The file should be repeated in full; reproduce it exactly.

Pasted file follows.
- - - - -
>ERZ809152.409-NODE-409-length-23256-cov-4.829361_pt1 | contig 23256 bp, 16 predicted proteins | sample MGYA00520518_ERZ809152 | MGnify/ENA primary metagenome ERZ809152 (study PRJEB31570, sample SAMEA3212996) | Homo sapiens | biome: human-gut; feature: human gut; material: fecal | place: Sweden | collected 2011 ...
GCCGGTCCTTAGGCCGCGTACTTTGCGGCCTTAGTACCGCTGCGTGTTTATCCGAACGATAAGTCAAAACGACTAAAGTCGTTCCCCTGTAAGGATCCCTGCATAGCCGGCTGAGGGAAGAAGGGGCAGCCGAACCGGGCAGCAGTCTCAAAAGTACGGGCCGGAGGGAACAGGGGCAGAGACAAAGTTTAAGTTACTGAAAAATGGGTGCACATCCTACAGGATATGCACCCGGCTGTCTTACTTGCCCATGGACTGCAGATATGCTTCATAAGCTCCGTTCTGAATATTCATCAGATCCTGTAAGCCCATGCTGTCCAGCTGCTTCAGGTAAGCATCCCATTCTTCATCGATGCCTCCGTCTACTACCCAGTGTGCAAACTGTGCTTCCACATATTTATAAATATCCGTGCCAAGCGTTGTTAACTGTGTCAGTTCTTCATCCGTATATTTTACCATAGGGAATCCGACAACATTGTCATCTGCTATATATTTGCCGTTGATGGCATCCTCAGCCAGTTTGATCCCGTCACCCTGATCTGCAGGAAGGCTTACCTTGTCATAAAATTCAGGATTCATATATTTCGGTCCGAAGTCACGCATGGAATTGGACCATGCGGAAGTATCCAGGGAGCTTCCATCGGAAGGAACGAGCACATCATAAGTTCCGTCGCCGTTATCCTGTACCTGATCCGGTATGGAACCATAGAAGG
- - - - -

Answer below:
>ERZ809152.409-NODE-409-length-23256-cov-4.829361_pt1 | contig 23256 bp, 16 predicted proteins | sample MGYA00520518_ERZ809152 | MGnify/ENA primary metagenome ERZ809152 (study PRJEB31570, sample SAMEA3212996) | Homo sapiens | biome: human-gut; feature: human gut; material: fecal | place: Sweden | collected 2011 ...
GCCGGTCCTTAGGCCGCGTACTTTGCGGCCTTAGTACCGCTGCGTGTTTATCCGAACGATAAGTCAAAACGACTAAAGTCGTTCCCCTGTAAGGATCCCTGCATAGCCGGCTGAGGGAAGAAGGGGCAGCCGAACCGGGCAGCAGTCTCAAAAGTACGGGCCGGAGGGAACAGGGGCAGAGACAAAGTTTAAGTTACTGAAAAATGGGTGCACATCCTACAGGATATGCACCCGGCTGTCTTACTTGCCCATGGACTGCAGATATGCTTCATAAGCTCCGTTCTGAATATTCATCAGATCCTGTAAGCCCATGCTGTCCAGCTGCTTCAGGTAAGCATCCCATTCTTCATCGATGCCTCCGTCTACTACCCAGTGTGCAAACTGTGCTTCCACATATTTATAAATATCCGTGCCAAGCGTTGTTAACTGTGTCAGTTCTTCATCCGTATATTTTACCATAGGGAATCCGACAACATTGTCATCTGCTATATATTTGCCGTTGATGGCATCCTCAGCCAGTTTGATCCCGTCACCCTGATCTGCAGGAAGGCTTACCTTGTCATAAAATTCAGGATTCATATATTTCGGTCCGAAGTCACGCATGGAATTGGACCATGCGGAAGTATCCAGGGAGCTTCCATCGGAAGGAACGAGCACATCATAAGTTCCGTCGCCGTTATCCTGTACCTGATCCGGTATGGAACCATAGAAGG